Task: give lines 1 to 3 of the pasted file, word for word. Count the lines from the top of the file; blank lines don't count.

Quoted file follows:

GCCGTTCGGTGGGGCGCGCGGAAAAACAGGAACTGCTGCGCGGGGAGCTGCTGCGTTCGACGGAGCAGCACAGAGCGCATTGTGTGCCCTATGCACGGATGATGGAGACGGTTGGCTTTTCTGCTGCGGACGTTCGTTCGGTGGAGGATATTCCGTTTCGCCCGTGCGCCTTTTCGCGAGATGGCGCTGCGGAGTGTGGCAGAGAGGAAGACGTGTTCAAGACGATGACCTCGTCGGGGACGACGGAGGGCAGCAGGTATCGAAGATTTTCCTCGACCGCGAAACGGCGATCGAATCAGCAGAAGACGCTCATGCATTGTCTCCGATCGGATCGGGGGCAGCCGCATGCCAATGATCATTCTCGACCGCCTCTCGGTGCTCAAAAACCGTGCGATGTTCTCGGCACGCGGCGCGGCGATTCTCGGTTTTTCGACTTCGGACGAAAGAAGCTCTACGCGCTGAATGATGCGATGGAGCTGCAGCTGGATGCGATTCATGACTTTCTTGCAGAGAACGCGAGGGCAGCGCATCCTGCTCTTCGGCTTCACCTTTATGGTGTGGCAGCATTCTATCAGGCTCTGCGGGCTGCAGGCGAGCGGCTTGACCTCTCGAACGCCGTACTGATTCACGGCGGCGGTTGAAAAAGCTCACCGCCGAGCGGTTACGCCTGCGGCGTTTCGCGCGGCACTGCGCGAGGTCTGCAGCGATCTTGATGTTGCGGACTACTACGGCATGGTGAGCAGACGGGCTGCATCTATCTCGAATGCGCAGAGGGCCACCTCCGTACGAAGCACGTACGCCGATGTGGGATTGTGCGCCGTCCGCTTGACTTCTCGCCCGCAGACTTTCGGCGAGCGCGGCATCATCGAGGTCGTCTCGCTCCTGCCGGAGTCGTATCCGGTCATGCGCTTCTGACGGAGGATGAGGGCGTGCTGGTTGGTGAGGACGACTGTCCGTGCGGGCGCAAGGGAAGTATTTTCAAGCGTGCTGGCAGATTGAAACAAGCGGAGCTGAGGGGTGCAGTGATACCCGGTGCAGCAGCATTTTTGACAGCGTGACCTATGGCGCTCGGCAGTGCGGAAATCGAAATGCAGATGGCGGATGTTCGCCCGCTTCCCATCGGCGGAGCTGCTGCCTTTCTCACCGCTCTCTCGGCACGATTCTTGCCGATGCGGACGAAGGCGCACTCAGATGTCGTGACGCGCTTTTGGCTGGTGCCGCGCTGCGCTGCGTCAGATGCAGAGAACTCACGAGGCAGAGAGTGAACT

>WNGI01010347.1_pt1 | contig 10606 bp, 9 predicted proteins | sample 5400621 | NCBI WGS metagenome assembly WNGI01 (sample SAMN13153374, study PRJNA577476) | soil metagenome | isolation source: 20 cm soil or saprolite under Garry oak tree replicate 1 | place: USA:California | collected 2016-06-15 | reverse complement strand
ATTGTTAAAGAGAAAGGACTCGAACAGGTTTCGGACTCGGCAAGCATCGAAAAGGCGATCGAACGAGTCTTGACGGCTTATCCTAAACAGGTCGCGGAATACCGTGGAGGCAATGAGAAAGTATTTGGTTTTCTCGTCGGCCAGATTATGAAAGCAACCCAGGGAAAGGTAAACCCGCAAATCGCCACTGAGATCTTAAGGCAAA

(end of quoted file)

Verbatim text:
GCCGTTCGGTGGGGCGCGCGGAAAAACAGGAACTGCTGCGCGGGGAGCTGCTGCGTTCGACGGAGCAGCACAGAGCGCATTGTGTGCCCTATGCACGGATGATGGAGACGGTTGGCTTTTCTGCTGCGGACGTTCGTTCGGTGGAGGATATTCCGTTTCGCCCGTGCGCCTTTTCGCGAGATGGCGCTGCGGAGTGTGGCAGAGAGGAAGACGTGTTCAAGACGATGACCTCGTCGGGGACGACGGAGGGCAGCAGGTATCGAAGATTTTCCTCGACCGCGAAACGGCGATCGAATCAGCAGAAGACGCTCATGCATTGTCTCCGATCGGATCGGGGGCAGCCGCATGCCAATGATCATTCTCGACCGCCTCTCGGTGCTCAAAAACCGTGCGATGTTCTCGGCACGCGGCGCGGCGATTCTCGGTTTTTCGACTTCGGACGAAAGAAGCTCTACGCGCTGAATGATGCGATGGAGCTGCAGCTGGATGCGATTCATGACTTTCTTGCAGAGAACGCGAGGGCAGCGCATCCTGCTCTTCGGCTTCACCTTTATGGTGTGGCAGCATTCTATCAGGCTCTGCGGGCTGCAGGCGAGCGGCTTGACCTCTCGAACGCCGTACTGATTCACGGCGGCGGTTGAAAAAGCTCACCGCCGAGCGGTTACGCCTGCGGCGTTTCGCGCGGCACTGCGCGAGGTCTGCAGCGATCTTGATGTTGCGGACTACTACGGCATGGTGAGCAGACGGGCTGCATCTATCTCGAATGCGCAGAGGGCCACCTCCGTACGAAGCACGTACGCCGATGTGGGATTGTGCGCCGTCCGCTTGACTTCTCGCCCGCAGACTTTCGGCGAGCGCGGCATCATCGAGGTCGTCTCGCTCCTGCCGGAGTCGTATCCGGTCATGCGCTTCTGACGGAGGATGAGGGCGTGCTGGTTGGTGAGGACGACTGTCCGTGCGGGCGCAAGGGAAGTATTTTCAAGCGTGCTGGCAGATTGAAACAAGCGGAGCTGAGGGGTGCAGTGATACCCGGTGCAGCAGCATTTTTGACAGCGTGACCTATGGCGCTCGGCAGTGCGGAAATCGAAATGCAGATGGCGGATGTTCGCCCGCTTCCCATCGGCGGAGCTGCTGCCTTTCTCACCGCTCTCTCGGCACGATTCTTGCCGATGCGGACGAAGGCGCACTCAGATGTCGTGACGCGCTTTTGGCTGGTGCCGCGCTGCGCTGCGTCAGATGCAGAGAACTCACGAGGCAGAGAGTGAACT

>WNGI01010347.1_pt1 | contig 10606 bp, 9 predicted proteins | sample 5400621 | NCBI WGS metagenome assembly WNGI01 (sample SAMN13153374, study PRJNA577476) | soil metagenome | isolation source: 20 cm soil or saprolite under Garry oak tree replicate 1 | place: USA:California | collected 2016-06-15 | reverse complement strand
ATTGTTAAAGAGAAAGGACTCGAACAGGTTTCGGACTCGGCAAGCATCGAAAAGGCGATCGAACGAGTCTTGACGGCTTATCCTAAACAGGTCGCGGAATACCGTGGAGGCAATGAGAAAGTATTTGGTTTTCTCGTCGGCCAGATTATGAAAGCAACCCAGGGAAAGGTAAACCCGCAAATCGCCACTGAGATCTTAAGGCAAA